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SALT LAKE CITY -- Many people turn to medication to get a good night's sleep, but some doctors say that might not be good enough for insomnia patients.
It's a vicious cycle. An insomniac doesn't get any sleep for a while, so they stress out about it. In turn, the stress and the worrying keeps them from getting sleep later.
Dr. Paul Teman, with the University of Utah Sleep Wake Center, said, "I've had some patients tell me that they'll be thinking about their sleep at lunchtime."
Dr. Teman says sleep medications don't really address the underlying psychological problems leading to insomnia.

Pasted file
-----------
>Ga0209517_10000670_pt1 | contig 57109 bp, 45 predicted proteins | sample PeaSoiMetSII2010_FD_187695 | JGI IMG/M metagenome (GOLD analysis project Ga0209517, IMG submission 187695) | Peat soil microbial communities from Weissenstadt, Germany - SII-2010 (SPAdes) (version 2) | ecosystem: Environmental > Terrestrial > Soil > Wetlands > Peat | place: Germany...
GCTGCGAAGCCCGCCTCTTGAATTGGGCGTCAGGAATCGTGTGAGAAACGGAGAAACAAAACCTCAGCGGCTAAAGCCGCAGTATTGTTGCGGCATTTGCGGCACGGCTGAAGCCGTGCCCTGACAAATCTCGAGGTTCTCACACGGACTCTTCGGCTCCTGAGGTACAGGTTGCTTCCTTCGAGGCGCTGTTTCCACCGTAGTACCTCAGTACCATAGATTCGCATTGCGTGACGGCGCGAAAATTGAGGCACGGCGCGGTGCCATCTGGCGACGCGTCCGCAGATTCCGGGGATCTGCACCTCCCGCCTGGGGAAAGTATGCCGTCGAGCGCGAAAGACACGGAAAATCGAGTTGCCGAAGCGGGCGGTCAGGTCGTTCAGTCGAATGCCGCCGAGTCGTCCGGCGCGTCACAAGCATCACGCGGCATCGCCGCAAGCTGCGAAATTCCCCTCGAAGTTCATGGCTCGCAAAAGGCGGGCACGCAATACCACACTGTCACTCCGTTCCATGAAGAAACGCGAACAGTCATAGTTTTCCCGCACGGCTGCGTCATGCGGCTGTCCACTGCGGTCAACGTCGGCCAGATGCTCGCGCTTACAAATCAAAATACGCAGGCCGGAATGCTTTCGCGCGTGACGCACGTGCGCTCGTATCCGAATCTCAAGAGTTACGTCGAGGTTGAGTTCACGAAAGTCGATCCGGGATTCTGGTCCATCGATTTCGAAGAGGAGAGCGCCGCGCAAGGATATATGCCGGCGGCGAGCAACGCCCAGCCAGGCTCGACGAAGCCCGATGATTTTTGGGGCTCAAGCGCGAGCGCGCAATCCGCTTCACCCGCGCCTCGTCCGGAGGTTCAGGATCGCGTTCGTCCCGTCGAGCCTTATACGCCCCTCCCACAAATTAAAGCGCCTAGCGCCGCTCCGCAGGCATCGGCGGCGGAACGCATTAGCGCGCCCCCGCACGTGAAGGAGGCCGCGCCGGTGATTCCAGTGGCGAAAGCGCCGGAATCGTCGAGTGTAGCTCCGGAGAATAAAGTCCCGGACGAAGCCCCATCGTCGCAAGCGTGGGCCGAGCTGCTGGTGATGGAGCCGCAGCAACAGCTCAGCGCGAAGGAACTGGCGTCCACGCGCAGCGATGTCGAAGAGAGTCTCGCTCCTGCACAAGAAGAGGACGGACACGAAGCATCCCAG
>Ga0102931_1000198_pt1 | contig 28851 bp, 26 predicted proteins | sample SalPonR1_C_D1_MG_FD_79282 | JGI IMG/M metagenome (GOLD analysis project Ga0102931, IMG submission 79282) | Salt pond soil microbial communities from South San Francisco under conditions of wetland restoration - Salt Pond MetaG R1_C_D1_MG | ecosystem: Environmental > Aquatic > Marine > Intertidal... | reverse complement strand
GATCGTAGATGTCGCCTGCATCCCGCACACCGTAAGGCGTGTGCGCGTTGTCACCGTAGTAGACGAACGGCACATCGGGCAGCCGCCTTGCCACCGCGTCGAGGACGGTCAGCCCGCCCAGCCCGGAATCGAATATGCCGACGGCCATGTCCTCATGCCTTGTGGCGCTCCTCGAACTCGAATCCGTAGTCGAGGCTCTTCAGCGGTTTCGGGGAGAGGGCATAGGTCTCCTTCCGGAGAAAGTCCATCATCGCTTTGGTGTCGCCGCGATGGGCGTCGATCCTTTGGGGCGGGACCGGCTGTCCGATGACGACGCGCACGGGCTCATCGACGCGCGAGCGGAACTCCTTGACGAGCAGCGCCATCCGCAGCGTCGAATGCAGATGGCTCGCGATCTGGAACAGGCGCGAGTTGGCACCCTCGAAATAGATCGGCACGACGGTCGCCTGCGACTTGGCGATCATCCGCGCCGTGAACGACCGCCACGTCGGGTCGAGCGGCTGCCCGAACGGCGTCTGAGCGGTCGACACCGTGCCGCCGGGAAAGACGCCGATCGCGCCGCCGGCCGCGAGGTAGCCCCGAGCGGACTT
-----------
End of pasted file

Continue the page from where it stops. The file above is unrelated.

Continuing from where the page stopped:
"There's a psychiatric condition called generalized anxiety disorder that could be causing the insomnia. One of the core features of generalized anxiety disorder is insomnia," he said.
Not to say medications can't help, but cognitive behavioral therapy is the primary treatment for many insomnia cases.
"The theory behind cognitive behavioral therapy is that you're changing the way you think, and that leads to a change in behavior," Dr. Teman said.
He says part of this therapy is convincing patients that horrible things aren't going to automatically happen if they don't get a full night of sleep, which some patients believe.